The kicking team is allowed to use a certain amount of trickery at any kick restart, including corner kicks. If the kicker actually kicks at the ball, then it is now in play. Observe these two video clips of corner kicks, one of which was not allowed by the referee. However, both were totally legal, as the ball was played in a kicking motion by the original player on the ball.
We responded to a question on this clip back on January 30, 2009:
It is perfectly legal to do this. How could anyone object to this tactic? The player has put the ball in play in accordance with the Laws of the Game. The kicking team is allowed to use such deceptive tactics and SHOULD NOT be punished for them. However, if the kicking player had merely stepped on top of the ball and then left it for the next player, who dribbles it away, that would not have been a legal restart. But even that is not punished with a caution, as it is not misconduct; in that case, the referee would call the second player for a double touch and award an indirect free kick to the opposing team.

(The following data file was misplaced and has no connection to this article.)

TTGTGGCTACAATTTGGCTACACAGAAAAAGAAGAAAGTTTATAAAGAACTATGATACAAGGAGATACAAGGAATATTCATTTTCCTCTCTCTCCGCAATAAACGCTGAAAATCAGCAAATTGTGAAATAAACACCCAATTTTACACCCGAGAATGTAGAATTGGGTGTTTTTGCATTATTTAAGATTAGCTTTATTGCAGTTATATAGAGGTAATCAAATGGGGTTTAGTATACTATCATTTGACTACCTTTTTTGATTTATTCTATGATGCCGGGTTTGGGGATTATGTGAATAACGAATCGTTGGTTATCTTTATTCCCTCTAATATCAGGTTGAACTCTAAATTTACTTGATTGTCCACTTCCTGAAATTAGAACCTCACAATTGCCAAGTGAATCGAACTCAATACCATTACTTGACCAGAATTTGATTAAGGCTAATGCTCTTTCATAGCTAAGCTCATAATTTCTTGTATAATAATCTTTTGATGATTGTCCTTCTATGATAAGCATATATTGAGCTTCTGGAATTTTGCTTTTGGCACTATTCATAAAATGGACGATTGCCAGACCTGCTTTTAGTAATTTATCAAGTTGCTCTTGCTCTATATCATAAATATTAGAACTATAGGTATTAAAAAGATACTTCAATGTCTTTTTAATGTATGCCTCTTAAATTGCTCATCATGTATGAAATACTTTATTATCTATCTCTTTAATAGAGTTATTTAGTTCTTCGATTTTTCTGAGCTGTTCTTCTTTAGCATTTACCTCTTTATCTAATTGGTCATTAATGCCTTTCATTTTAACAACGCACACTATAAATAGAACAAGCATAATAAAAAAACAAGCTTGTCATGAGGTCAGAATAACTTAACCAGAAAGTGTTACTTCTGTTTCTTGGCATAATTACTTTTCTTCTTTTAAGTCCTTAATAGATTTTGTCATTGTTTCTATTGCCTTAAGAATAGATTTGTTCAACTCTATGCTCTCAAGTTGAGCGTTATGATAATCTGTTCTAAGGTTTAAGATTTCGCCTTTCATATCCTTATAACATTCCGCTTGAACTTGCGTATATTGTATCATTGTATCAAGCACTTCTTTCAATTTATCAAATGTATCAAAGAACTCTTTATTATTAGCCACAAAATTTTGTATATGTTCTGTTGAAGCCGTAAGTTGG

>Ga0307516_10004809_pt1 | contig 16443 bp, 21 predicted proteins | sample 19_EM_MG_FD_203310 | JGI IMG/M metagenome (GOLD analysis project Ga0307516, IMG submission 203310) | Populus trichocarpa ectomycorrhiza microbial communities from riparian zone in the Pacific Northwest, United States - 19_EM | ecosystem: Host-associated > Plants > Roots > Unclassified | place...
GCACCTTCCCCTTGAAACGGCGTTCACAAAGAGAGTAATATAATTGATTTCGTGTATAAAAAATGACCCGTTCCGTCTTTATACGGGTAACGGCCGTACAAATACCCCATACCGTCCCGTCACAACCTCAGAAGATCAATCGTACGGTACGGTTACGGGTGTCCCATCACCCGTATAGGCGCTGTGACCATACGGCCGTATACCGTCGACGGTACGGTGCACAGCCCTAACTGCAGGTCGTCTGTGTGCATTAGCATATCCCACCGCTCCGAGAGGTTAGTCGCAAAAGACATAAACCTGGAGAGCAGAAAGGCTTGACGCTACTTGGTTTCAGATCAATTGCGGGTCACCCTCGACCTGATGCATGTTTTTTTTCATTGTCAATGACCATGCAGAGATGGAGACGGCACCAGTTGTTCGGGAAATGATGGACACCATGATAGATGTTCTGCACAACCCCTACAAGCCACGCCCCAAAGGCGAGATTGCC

The assistant referee’s flag was incorrect and the referee should have waved it down; the resulting goal should have been allowed.
So, what is NOT allowed?
The ball must move a perceptible distance from “here” to “there” to be considered in play through a kick. If the “kicker” only steps on top of the ball and does not kick it, and therefore the ball has NOT moved from “here” to “there,” the kick was not properly taken and must be repeated. It is not a cautionable offense.
January 21, 2010
Just read your response about opponents in the penalty area during a goal kick.
Follow up question: if the last thing you said is true: “if the ball leaves the penalty area, is therefore in play, and then goes to an opponent who, at the time the goal kick was taken, was in the penalty area, play should continue (no matter where the opponent has moved to by that time)” then why is their a requirement for all opponents to be outside the penalty area until the ball has actually left the area?